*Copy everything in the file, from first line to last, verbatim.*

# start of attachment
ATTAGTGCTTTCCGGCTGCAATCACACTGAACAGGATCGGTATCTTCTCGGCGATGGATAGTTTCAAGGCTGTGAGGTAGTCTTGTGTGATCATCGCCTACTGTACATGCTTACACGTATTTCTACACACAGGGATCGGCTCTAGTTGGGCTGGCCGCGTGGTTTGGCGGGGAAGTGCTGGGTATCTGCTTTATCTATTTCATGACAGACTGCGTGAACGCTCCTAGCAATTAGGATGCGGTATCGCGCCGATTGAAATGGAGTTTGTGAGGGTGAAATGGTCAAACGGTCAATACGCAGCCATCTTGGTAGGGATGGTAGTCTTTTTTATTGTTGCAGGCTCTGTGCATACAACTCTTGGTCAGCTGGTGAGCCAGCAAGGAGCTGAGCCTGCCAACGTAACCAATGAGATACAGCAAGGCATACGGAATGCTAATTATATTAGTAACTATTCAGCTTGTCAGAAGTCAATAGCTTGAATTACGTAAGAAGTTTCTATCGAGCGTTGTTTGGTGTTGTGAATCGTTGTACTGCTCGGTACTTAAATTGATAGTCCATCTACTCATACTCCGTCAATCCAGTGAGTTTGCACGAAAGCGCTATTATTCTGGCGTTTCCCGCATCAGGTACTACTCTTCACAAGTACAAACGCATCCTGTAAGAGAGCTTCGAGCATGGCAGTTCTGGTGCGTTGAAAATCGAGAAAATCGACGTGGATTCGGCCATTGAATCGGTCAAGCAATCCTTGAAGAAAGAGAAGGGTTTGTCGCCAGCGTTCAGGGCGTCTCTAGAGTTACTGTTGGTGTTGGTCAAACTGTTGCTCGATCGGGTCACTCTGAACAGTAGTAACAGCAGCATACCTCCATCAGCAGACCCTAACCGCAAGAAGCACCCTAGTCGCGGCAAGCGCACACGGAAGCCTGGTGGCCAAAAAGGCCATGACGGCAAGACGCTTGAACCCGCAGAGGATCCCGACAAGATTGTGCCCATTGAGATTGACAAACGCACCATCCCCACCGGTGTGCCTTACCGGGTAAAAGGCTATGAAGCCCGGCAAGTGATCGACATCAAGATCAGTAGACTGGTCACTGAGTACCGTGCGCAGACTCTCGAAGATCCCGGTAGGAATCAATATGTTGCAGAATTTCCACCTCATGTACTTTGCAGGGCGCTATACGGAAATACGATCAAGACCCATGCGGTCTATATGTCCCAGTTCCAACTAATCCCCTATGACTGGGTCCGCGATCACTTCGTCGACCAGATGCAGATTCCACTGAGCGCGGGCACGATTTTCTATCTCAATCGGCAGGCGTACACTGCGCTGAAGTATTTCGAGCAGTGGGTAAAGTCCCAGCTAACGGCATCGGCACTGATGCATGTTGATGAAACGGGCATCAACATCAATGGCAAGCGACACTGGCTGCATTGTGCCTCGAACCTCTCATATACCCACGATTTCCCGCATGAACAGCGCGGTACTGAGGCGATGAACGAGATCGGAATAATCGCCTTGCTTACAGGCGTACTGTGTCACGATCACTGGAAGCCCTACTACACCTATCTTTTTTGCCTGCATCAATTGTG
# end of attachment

ATTAGTGCTTTCCGGCTGCAATCACACTGAACAGGATCGGTATCTTCTCGGCGATGGATAGTTTCAAGGCTGTGAGGTAGTCTTGTGTGATCATCGCCTACTGTACATGCTTACACGTATTTCTACACACAGGGATCGGCTCTAGTTGGGCTGGCCGCGTGGTTTGGCGGGGAAGTGCTGGGTATCTGCTTTATCTATTTCATGACAGACTGCGTGAACGCTCCTAGCAATTAGGATGCGGTATCGCGCCGATTGAAATGGAGTTTGTGAGGGTGAAATGGTCAAACGGTCAATACGCAGCCATCTTGGTAGGGATGGTAGTCTTTTTTATTGTTGCAGGCTCTGTGCATACAACTCTTGGTCAGCTGGTGAGCCAGCAAGGAGCTGAGCCTGCCAACGTAACCAATGAGATACAGCAAGGCATACGGAATGCTAATTATATTAGTAACTATTCAGCTTGTCAGAAGTCAATAGCTTGAATTACGTAAGAAGTTTCTATCGAGCGTTGTTTGGTGTTGTGAATCGTTGTACTGCTCGGTACTTAAATTGATAGTCCATCTACTCATACTCCGTCAATCCAGTGAGTTTGCACGAAAGCGCTATTATTCTGGCGTTTCCCGCATCAGGTACTACTCTTCACAAGTACAAACGCATCCTGTAAGAGAGCTTCGAGCATGGCAGTTCTGGTGCGTTGAAAATCGAGAAAATCGACGTGGATTCGGCCATTGAATCGGTCAAGCAATCCTTGAAGAAAGAGAAGGGTTTGTCGCCAGCGTTCAGGGCGTCTCTAGAGTTACTGTTGGTGTTGGTCAAACTGTTGCTCGATCGGGTCACTCTGAACAGTAGTAACAGCAGCATACCTCCATCAGCAGACCCTAACCGCAAGAAGCACCCTAGTCGCGGCAAGCGCACACGGAAGCCTGGTGGCCAAAAAGGCCATGACGGCAAGACGCTTGAACCCGCAGAGGATCCCGACAAGATTGTGCCCATTGAGATTGACAAACGCACCATCCCCACCGGTGTGCCTTACCGGGTAAAAGGCTATGAAGCCCGGCAAGTGATCGACATCAAGATCAGTAGACTGGTCACTGAGTACCGTGCGCAGACTCTCGAAGATCCCGGTAGGAATCAATATGTTGCAGAATTTCCACCTCATGTACTTTGCAGGGCGCTATACGGAAATACGATCAAGACCCATGCGGTCTATATGTCCCAGTTCCAACTAATCCCCTATGACTGGGTCCGCGATCACTTCGTCGACCAGATGCAGATTCCACTGAGCGCGGGCACGATTTTCTATCTCAATCGGCAGGCGTACACTGCGCTGAAGTATTTCGAGCAGTGGGTAAAGTCCCAGCTAACGGCATCGGCACTGATGCATGTTGATGAAACGGGCATCAACATCAATGGCAAGCGACACTGGCTGCATTGTGCCTCGAACCTCTCATATACCCACGATTTCCCGCATGAACAGCGCGGTACTGAGGCGATGAACGAGATCGGAATAATCGCCTTGCTTACAGGCGTACTGTGTCACGATCACTGGAAGCCCTACTACACCTATCTTTTTTGCCTGCATCAATTGTG